Thank you very much Katiem2 and positive thoughts with you as well! How long ago was your accident? Yes, the brain is an amazing thing. I suspect my other daughter had a mild TBI in a bicycle accident as a child because she started having migraines within weeks of the concussion. She is still plagued by horrific ones as well. The difference is, back then I had to knowledge or understanding of TBI. It wasn't until my youngest daughters car accident the reality of it came to my attention. You are a wonderful author...I would never have guessed that you have problems at times with words! Obviously you have worked hard and come a long way which should serve as an inspiration to others with TBI. Thanks for you comment!

katiem2 on 03/07/2013

WOW, what a touching story. I too was in a accident that caused TBI it is a overwhelming struggle to regain the brain function you once knew but it's also amazing what the brain can do once re-taught. I'll keep you and your daughter in my most positive thoughts of continued healing. I understand how it feels to feel the loss of your knowledge and abilities. I sometimes have issues with words, speech and horrific migraines. My kids notice the difference in me and sometimes notice my struggles, they are kind and patience but it is sometimes still a painful process emotionally. It's scary to imagine if you'll ever be yourself again. A great article, my most positive thoughts are with you and your daughter. :)K

georgettejohn on 02/23/2013

Your son sounds like a very determined young man. I am sure he will continue making progress as well and I wish him the best with the tbi.

HollieT on 02/23/2013

I'm glad the injections have helped your daughter's spinal injuries, Georgette. At least when they're young they're a bit more resilient and better progress can be made. My son also crushed the three bones in his hand and ruptured the tendon in his middle finger. He's had a couple of operations on his hand and metal pins have been put in place to replace the crushed bones. We didn't think he'd be able to use his hand properly again. However, a few months after the operations he just suddenly started making progress, out of the blue, and now he has 85% usage of his hand again. So, don't be surprised if suddenly your daughter makes more progress then you have envisaged. I certainly hope that's the case and she comes on leaps and bounds. :)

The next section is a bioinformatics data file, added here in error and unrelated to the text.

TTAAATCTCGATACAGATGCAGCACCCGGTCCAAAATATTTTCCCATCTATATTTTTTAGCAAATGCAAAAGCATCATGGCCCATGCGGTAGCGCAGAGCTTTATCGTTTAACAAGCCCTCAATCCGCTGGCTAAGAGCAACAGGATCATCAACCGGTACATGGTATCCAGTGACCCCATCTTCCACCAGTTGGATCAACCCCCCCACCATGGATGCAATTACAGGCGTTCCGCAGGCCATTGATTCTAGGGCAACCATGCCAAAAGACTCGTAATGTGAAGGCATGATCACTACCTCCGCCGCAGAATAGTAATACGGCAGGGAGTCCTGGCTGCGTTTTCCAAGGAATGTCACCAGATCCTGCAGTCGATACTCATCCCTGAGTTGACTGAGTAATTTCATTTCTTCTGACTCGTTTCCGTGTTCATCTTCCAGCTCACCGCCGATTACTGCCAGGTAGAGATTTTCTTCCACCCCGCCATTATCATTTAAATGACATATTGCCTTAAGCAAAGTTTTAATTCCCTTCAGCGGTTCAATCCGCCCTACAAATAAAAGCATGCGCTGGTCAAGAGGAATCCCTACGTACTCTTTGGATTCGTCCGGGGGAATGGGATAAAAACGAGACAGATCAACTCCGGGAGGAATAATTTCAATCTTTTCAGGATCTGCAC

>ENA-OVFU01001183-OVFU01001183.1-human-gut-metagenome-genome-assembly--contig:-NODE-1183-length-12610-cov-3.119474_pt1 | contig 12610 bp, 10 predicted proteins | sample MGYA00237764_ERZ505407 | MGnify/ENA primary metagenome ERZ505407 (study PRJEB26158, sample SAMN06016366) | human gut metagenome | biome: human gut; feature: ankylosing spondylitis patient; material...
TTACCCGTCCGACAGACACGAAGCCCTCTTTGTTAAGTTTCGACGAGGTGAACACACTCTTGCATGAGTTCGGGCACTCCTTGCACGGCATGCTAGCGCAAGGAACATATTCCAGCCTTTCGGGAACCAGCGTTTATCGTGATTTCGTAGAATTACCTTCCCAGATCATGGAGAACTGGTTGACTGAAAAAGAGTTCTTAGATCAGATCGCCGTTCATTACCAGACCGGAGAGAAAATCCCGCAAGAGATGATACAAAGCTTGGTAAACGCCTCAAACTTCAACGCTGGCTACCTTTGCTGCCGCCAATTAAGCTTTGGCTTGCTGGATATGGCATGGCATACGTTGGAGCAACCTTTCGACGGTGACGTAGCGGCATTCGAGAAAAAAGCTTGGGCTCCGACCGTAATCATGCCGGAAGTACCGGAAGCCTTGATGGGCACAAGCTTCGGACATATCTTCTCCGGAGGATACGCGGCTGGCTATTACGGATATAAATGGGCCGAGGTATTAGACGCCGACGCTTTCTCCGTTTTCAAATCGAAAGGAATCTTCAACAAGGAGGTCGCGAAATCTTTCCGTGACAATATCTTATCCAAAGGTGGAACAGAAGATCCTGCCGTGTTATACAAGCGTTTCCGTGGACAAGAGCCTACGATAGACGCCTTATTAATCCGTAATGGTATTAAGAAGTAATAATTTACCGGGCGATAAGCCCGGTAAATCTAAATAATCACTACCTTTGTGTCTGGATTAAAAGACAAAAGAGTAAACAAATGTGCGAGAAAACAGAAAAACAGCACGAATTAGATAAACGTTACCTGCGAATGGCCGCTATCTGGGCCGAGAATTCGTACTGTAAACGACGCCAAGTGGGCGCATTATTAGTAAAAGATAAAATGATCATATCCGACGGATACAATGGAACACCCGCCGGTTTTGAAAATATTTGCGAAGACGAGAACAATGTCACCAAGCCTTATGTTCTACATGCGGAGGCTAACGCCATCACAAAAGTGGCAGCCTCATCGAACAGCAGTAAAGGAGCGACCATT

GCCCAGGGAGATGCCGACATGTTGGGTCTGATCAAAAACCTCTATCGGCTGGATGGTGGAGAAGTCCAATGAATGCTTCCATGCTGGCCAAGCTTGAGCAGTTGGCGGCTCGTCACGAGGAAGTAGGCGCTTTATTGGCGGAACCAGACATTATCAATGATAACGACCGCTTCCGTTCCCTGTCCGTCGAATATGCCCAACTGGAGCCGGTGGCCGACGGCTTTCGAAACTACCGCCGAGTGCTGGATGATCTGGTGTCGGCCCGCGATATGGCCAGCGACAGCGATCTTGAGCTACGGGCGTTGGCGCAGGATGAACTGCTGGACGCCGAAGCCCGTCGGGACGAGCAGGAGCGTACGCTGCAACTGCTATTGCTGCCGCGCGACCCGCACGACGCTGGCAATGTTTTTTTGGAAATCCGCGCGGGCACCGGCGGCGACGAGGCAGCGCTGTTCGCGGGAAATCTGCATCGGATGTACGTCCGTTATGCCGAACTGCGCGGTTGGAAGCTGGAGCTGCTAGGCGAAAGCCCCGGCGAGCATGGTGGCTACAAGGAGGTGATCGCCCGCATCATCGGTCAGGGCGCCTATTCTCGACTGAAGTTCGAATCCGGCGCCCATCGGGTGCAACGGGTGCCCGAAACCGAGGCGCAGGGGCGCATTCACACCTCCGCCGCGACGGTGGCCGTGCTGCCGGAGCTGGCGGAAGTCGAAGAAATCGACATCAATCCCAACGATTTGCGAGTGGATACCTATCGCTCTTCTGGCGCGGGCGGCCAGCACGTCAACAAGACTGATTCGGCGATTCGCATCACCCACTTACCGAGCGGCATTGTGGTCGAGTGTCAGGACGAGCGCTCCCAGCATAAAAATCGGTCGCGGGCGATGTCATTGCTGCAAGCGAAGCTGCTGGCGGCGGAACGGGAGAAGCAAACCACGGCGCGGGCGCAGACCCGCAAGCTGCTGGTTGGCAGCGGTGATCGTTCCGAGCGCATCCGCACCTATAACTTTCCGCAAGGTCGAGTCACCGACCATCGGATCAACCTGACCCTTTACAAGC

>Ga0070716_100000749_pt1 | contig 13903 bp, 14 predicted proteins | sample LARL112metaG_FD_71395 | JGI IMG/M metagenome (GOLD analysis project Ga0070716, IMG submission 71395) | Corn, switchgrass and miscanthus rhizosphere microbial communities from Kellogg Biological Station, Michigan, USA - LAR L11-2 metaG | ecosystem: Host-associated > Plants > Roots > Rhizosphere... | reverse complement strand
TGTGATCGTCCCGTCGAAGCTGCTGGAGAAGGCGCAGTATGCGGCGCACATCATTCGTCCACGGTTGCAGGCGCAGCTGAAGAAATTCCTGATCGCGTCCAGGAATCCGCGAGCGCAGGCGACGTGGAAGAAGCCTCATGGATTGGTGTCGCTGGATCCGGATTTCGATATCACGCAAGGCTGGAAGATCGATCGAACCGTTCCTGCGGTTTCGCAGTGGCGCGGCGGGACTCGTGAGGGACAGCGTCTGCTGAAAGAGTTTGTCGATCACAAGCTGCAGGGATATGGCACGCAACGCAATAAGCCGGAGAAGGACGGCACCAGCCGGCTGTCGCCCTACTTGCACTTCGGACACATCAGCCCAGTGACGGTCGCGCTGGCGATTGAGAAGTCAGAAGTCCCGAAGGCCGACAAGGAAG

georgettejohn on 02/23/2013

Hollie, my thoughts are with you and of course, your son. I hope that he gets the proper diagnosis and recovers well. We live in a rural area so had to travel quite a bit for care (which wasn't easy on anyone but especially not on her). I hope that is not the case for your son. It's said that 5 yrs. post accident is the most opportune time for recovery/recapture of skillls/brain "health". She made so much progress in that period of time so please don't get discouraged. At times it felt like such a long road with slow, small improvements but they are all significant when they add up. She didn't need surgery (or continued therapy after the first couple of years) for the brain injury but her spine is a mess. She started receiving monthly injections this past year and they have made a significant difference for her so far but she has also received all her body can manage for a while. Again, I truly hope all works out with your son.

HollieT on 02/23/2013

I can certainly empathize here, Georgette. Exactly one year ago (on the 22nd of February) my son fell 20 ft and fractured his skull in two places. He was also bleeding behind the fractures. He was on a neuro ward for one week and it was touch and go as to whether he'd need surgery. Six months after the accident he started having, what we believe, are petite mal seizures, but we're still waiting to see the consultant for a proper diagnosis.

Brain injuries can go undetected for some time. I'm glad you were able to get your daughter the help she needed.